Genre: LGBT, Literary Fiction
Narrative Style: Third person from a number of view points. Largely chronological
Synopsis: Rose and Owen have been married for a long time. Their relationship first comes under pressure when they are told they have to buy their apartment or move out. They are unsure whether they can afford it and put off making a decision. Their son, Phillip, is in love for the first time so decides the time has come to come out to his parents. This causes problems for Owen who is struggling with his sexuality – he spends his Sunday afternoons in a gay porn theatre – and makes Rose realise some of the issues in her marriage.
Time on shelf: I’ve had a physical copy of this book for about two years but it has been on my reading list since I did my MA in the 90s.
Reading challenge: TBR Challenge 2022
I first came across this book when I took a module for my MA on Narrative and the Deviant Body. The Lost Language of Cranes wasn’t on the reading list but I came across it in my reading and added it to my very long TBR list. I can’t believe it took my this long to read it. Especially as it was a very good read.
At the beginning of the novel, Owen and Rose are a long married couple in a rented apartment in New York that they have lived in for years. They have to either buy up – which may cause them financial difficulties – or move out of the family home. Both ignore this as far as they can probably because if they start to examine things too closely, they will see the issues within their marriage. Owen spends every Sunday afternoon in a gay porn theatre while Rose carefully doesn’t ask where he was been. They willfully refuse to see each other clearly. Early in the novel, Rose meets Owen in the street on one of these Sundays and they are like two strangers. While she starts to question where he has been, she still doesn’t ask.
Their only son, Phillip, is in love for the first time. Elliot, the object of Phillip’s affections doesn’t want to be in a committed relationship. Phillip is insecure and, as a result, comes across as needy. He is unable to relax and appreciate his relationship without analysing it and worrying about the end of it. Like Owen, he is not entirely comfortable with his emotions although he is more comfortable with his sexuality. His parents don’t know he is gay, at the beginning but as he is now in a relationship, he wishes them to know. When he does tell them, it rocks their marriage even further.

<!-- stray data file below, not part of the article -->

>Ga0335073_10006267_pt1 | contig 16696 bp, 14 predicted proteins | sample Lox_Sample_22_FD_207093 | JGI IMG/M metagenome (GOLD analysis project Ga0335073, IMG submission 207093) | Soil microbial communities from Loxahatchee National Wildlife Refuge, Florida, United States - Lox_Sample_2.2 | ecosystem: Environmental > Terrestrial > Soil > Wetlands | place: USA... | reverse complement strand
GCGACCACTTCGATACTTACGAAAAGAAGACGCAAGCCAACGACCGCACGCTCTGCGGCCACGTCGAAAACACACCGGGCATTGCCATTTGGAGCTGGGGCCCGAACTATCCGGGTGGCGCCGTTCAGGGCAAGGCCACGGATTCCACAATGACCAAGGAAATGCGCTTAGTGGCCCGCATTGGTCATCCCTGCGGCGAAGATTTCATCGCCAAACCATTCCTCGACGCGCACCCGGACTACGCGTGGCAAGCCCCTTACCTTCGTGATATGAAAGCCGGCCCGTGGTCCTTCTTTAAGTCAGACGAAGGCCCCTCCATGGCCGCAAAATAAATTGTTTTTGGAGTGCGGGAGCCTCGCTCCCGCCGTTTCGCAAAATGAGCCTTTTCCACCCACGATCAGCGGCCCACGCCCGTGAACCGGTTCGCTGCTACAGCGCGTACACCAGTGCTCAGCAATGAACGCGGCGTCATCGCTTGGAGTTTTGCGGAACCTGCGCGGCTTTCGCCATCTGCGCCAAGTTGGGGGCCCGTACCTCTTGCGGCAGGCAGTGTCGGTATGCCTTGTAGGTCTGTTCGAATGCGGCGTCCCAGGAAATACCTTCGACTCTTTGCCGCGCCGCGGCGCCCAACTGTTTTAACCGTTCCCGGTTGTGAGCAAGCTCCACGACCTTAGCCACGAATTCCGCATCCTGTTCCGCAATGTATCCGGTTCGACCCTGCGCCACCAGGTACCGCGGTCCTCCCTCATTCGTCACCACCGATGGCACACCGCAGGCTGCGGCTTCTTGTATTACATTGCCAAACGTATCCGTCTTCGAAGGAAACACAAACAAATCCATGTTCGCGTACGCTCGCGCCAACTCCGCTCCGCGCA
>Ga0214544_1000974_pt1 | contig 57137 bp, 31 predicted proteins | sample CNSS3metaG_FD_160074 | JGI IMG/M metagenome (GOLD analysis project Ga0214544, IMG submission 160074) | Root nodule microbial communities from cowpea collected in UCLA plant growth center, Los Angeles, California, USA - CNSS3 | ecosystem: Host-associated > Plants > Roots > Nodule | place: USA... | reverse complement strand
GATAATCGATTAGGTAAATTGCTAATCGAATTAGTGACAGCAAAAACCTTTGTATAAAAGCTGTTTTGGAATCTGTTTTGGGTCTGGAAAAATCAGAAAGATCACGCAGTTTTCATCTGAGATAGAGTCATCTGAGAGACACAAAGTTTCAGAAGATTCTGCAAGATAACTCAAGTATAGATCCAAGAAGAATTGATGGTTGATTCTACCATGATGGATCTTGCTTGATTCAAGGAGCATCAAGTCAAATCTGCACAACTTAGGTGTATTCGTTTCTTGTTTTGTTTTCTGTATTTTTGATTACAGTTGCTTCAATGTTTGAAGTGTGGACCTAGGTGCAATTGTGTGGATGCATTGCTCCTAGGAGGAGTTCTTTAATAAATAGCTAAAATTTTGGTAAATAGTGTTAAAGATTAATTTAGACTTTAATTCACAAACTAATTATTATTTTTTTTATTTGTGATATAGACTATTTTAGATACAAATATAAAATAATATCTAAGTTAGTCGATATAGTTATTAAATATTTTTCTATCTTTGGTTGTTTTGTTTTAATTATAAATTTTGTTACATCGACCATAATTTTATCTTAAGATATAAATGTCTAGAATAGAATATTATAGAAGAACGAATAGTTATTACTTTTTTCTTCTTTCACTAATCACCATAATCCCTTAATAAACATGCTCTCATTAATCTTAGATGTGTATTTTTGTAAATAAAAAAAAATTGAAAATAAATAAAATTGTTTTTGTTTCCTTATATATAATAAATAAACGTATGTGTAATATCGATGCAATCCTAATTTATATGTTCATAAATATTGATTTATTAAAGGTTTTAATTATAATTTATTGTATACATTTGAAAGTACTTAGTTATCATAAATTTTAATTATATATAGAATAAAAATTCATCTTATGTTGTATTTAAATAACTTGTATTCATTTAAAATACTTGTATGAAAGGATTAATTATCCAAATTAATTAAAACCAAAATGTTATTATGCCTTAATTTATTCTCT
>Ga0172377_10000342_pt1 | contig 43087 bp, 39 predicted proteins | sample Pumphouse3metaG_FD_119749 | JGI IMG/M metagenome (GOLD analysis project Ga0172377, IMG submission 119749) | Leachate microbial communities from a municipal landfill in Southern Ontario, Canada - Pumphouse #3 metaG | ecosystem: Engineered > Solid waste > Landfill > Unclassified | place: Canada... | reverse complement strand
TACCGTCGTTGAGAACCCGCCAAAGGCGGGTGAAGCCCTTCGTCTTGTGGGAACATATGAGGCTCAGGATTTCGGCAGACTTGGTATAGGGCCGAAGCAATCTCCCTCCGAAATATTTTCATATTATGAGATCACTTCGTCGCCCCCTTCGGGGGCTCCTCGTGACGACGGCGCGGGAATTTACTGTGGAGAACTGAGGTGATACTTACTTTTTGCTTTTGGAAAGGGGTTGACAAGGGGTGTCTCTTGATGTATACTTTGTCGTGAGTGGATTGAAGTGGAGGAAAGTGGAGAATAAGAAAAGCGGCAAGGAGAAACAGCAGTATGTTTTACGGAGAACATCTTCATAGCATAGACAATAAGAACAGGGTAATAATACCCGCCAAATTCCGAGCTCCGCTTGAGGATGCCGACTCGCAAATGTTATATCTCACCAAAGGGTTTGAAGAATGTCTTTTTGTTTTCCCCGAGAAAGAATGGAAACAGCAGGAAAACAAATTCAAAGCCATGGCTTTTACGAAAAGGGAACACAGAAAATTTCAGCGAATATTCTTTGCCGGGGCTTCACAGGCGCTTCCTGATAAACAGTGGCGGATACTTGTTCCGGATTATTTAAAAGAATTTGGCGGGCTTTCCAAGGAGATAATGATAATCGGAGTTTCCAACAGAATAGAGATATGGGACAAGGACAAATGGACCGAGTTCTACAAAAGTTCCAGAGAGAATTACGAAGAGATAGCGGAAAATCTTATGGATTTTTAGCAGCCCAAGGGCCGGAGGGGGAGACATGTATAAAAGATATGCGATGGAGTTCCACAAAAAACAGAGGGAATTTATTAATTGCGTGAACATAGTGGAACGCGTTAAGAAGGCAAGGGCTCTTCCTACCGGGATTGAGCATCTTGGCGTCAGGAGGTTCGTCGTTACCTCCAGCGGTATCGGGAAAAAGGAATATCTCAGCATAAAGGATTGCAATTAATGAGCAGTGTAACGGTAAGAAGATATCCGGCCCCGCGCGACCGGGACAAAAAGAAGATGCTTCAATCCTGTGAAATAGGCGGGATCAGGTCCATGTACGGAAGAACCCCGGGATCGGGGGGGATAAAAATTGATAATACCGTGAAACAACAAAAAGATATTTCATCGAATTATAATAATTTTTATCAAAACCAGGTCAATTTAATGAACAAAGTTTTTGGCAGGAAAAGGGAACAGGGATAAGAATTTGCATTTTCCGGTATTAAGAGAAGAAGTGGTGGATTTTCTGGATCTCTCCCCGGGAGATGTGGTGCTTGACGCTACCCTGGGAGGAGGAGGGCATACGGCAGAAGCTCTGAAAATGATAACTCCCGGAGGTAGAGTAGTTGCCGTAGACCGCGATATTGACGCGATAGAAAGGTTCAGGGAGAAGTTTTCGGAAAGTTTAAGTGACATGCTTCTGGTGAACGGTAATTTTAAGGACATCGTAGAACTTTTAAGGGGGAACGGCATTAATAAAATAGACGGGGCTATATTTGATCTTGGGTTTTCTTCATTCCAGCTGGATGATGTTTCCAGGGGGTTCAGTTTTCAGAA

Leavitt’s prose is a joy to read. It is elegant and exact. Owen, Rose and Phillip are all well drawn and it is possible to feel empathy for all three of them even when they are opposed to each other. Even though Rose doesn’t react well to Phillip’s coming out, Leavitt allows the reader to understand her position. I wanted the best for all three characters even though this is clearly impossible. For Owen to be happy, Rose and their marriage will be destroyed. Owen’s situation is heart breaking – in a particularly poignant moment, he phones a sex line and then starts to weep down the phone – as he is torn between his desires and how much he would hurt his family. When Owen eventually does leave, it doesn’t feel particularly triumphant – he seems as broken as Rose – but at least there is hope for the future.
At the end of the novel, Phillip is starting a relationship that is more equal and more real than his relationship with Elliot. Brad has been his close friend for a long time and they have the trust in each other than was missing in Phillip’s relationship with Elliot. They kiss passionately for the first time before Phillip has to go to his father who has just left home. This could be seen as representing a more open and accepting future for gay men.
This is the best book I have read so far this year and I’m going to say, it will be hard to better. It was moving and compelling. I couldn’t put it down. I will certainly be investing in more of Leavitt’s books.